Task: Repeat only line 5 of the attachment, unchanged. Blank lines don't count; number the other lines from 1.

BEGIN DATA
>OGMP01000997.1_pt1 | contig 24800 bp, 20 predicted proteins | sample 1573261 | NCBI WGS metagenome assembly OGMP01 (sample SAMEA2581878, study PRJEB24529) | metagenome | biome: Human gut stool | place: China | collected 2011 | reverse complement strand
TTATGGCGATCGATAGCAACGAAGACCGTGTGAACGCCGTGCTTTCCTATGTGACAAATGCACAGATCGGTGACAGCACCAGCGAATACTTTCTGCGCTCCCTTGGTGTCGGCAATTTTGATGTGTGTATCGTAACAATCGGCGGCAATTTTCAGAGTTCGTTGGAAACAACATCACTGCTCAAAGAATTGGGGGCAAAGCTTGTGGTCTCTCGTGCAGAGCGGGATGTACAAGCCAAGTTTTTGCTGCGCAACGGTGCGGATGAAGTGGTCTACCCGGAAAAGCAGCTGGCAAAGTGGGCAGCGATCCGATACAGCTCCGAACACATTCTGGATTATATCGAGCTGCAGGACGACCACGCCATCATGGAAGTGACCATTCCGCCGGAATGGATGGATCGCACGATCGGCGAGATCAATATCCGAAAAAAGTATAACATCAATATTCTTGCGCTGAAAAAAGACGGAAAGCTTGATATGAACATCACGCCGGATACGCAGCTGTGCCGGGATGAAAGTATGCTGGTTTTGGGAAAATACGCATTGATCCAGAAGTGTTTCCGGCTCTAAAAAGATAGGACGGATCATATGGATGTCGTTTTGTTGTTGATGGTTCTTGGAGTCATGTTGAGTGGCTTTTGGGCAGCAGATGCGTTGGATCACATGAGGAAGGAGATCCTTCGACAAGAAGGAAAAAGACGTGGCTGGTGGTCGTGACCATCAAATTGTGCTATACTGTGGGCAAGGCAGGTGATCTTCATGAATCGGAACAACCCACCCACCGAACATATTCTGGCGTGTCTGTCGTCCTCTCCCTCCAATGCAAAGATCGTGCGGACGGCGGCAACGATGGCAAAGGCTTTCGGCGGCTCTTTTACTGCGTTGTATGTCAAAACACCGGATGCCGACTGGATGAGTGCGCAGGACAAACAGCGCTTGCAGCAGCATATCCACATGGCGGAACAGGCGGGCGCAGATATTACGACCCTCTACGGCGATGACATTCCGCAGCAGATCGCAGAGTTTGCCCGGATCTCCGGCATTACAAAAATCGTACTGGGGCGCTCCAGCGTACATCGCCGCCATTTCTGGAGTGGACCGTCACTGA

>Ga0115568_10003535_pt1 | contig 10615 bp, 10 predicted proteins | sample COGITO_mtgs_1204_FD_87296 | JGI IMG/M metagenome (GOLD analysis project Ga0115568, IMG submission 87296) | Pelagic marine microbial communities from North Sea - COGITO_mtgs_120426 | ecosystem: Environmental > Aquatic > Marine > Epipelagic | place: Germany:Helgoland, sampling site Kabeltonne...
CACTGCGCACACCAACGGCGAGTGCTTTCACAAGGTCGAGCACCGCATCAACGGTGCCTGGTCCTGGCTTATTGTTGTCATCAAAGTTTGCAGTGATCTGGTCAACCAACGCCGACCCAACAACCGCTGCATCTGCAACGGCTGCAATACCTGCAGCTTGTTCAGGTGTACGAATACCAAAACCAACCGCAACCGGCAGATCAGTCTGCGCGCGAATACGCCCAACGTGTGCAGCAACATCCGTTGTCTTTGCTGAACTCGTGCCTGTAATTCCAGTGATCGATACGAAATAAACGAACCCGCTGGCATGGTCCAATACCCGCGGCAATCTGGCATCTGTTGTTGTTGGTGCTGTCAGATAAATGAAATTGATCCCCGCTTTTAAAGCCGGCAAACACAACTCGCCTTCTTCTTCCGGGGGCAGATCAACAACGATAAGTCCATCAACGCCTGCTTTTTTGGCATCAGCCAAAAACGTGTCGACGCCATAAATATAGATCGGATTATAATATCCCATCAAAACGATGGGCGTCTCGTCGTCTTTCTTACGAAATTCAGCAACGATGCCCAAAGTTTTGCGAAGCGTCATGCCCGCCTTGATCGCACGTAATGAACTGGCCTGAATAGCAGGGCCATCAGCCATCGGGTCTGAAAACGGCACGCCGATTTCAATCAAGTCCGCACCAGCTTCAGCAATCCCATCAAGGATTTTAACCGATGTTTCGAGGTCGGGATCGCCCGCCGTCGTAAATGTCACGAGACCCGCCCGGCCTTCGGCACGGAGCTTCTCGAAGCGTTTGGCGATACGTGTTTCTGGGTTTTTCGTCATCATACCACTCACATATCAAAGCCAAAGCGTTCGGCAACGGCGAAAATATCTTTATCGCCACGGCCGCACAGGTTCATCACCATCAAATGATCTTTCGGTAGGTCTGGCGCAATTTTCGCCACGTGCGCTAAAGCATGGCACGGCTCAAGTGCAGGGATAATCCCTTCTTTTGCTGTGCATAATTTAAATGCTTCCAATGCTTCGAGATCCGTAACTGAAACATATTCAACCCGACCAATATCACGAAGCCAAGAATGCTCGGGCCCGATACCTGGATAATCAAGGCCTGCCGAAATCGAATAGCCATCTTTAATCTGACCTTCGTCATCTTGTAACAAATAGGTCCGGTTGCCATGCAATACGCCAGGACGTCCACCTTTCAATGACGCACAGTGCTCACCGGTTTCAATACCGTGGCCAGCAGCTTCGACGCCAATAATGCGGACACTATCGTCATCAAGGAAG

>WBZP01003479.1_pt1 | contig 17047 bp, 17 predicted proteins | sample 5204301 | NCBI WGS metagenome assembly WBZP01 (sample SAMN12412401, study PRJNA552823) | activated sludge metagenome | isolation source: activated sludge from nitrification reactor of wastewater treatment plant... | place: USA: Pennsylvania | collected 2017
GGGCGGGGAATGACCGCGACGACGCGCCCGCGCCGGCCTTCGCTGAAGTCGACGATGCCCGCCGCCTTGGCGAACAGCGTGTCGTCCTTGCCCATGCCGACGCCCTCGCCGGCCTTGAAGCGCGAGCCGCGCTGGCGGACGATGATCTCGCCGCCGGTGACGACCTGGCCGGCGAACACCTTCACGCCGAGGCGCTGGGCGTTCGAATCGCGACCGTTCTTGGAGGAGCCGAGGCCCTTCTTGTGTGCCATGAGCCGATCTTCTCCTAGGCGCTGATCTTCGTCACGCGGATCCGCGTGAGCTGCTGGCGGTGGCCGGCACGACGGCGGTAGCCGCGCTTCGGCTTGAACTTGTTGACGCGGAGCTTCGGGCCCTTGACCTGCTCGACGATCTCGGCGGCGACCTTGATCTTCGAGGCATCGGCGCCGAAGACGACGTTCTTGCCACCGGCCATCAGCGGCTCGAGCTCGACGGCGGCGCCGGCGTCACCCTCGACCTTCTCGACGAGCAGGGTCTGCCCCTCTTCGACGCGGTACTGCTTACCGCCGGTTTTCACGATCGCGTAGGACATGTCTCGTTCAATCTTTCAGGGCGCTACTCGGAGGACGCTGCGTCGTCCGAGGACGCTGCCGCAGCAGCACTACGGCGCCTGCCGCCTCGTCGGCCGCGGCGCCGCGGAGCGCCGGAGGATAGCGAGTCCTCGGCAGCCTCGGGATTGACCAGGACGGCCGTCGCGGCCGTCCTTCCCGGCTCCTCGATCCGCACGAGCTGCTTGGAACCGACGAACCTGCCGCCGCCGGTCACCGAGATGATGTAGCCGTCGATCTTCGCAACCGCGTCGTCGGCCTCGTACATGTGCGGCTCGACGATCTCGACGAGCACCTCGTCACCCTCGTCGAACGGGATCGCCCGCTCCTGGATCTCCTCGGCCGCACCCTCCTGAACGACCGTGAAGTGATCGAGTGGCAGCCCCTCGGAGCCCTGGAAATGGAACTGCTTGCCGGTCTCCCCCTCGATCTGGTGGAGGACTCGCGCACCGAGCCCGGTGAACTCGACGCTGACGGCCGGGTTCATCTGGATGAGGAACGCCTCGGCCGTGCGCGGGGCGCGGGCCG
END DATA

>WBZP01003479.1_pt1 | contig 17047 bp, 17 predicted proteins | sample 5204301 | NCBI WGS metagenome assembly WBZP01 (sample SAMN12412401, study PRJNA552823) | activated sludge metagenome | isolation source: activated sludge from nitrification reactor of wastewater treatment plant... | place: USA: Pennsylvania | collected 2017